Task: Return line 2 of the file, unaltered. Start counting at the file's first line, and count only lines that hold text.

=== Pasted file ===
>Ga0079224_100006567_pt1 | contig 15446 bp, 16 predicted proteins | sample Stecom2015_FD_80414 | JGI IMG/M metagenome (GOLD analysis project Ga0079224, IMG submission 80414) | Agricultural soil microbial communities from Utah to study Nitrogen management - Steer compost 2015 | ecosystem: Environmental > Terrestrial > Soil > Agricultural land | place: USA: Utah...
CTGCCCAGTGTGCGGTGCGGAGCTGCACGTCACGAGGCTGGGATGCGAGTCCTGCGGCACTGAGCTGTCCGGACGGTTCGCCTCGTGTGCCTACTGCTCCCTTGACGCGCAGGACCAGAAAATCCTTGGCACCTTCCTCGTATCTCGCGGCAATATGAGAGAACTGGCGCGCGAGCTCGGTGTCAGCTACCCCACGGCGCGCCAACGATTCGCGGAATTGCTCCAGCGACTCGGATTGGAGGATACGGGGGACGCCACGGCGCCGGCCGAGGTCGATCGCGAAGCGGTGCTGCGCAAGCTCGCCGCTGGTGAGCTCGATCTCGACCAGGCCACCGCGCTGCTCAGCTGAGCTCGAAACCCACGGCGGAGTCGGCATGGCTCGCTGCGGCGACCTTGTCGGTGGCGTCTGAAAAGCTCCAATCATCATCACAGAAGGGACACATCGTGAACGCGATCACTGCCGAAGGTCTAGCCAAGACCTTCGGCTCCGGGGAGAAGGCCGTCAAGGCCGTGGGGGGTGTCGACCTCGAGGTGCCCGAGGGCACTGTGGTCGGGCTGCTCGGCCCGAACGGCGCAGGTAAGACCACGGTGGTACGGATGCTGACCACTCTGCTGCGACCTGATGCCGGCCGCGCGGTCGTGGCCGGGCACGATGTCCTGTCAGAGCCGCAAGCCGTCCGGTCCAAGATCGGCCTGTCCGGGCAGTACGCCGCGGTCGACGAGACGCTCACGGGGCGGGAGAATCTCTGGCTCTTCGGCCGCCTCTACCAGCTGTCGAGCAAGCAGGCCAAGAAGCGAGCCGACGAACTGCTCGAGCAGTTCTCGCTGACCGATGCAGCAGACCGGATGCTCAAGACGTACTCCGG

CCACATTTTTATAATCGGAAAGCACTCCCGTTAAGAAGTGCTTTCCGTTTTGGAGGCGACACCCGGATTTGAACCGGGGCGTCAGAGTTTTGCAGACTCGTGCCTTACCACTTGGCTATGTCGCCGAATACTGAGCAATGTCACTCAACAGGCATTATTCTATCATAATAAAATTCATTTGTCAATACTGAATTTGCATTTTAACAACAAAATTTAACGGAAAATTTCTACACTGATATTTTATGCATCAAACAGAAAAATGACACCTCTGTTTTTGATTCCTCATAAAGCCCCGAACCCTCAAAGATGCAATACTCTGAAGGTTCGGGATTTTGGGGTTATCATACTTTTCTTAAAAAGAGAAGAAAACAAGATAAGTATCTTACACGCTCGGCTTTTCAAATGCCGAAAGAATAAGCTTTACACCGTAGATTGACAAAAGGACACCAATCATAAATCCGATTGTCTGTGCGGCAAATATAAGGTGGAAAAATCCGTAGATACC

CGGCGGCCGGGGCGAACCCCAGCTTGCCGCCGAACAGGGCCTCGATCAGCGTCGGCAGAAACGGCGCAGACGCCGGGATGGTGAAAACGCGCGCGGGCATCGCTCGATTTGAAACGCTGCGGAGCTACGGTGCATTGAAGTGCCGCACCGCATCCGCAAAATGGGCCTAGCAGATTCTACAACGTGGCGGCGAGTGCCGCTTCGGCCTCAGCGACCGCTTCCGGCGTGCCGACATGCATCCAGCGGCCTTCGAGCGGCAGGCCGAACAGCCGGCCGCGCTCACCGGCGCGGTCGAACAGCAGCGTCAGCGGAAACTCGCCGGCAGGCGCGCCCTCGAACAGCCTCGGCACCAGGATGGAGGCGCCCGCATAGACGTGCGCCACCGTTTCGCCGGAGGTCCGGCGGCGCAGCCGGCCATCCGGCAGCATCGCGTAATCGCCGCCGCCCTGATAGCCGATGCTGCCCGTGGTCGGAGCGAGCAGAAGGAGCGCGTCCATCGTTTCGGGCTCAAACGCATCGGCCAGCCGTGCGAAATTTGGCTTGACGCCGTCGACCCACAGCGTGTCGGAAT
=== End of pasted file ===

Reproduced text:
CTGCCCAGTGTGCGGTGCGGAGCTGCACGTCACGAGGCTGGGATGCGAGTCCTGCGGCACTGAGCTGTCCGGACGGTTCGCCTCGTGTGCCTACTGCTCCCTTGACGCGCAGGACCAGAAAATCCTTGGCACCTTCCTCGTATCTCGCGGCAATATGAGAGAACTGGCGCGCGAGCTCGGTGTCAGCTACCCCACGGCGCGCCAACGATTCGCGGAATTGCTCCAGCGACTCGGATTGGAGGATACGGGGGACGCCACGGCGCCGGCCGAGGTCGATCGCGAAGCGGTGCTGCGCAAGCTCGCCGCTGGTGAGCTCGATCTCGACCAGGCCACCGCGCTGCTCAGCTGAGCTCGAAACCCACGGCGGAGTCGGCATGGCTCGCTGCGGCGACCTTGTCGGTGGCGTCTGAAAAGCTCCAATCATCATCACAGAAGGGACACATCGTGAACGCGATCACTGCCGAAGGTCTAGCCAAGACCTTCGGCTCCGGGGAGAAGGCCGTCAAGGCCGTGGGGGGTGTCGACCTCGAGGTGCCCGAGGGCACTGTGGTCGGGCTGCTCGGCCCGAACGGCGCAGGTAAGACCACGGTGGTACGGATGCTGACCACTCTGCTGCGACCTGATGCCGGCCGCGCGGTCGTGGCCGGGCACGATGTCCTGTCAGAGCCGCAAGCCGTCCGGTCCAAGATCGGCCTGTCCGGGCAGTACGCCGCGGTCGACGAGACGCTCACGGGGCGGGAGAATCTCTGGCTCTTCGGCCGCCTCTACCAGCTGTCGAGCAAGCAGGCCAAGAAGCGAGCCGACGAACTGCTCGAGCAGTTCTCGCTGACCGATGCAGCAGACCGGATGCTCAAGACGTACTCCGG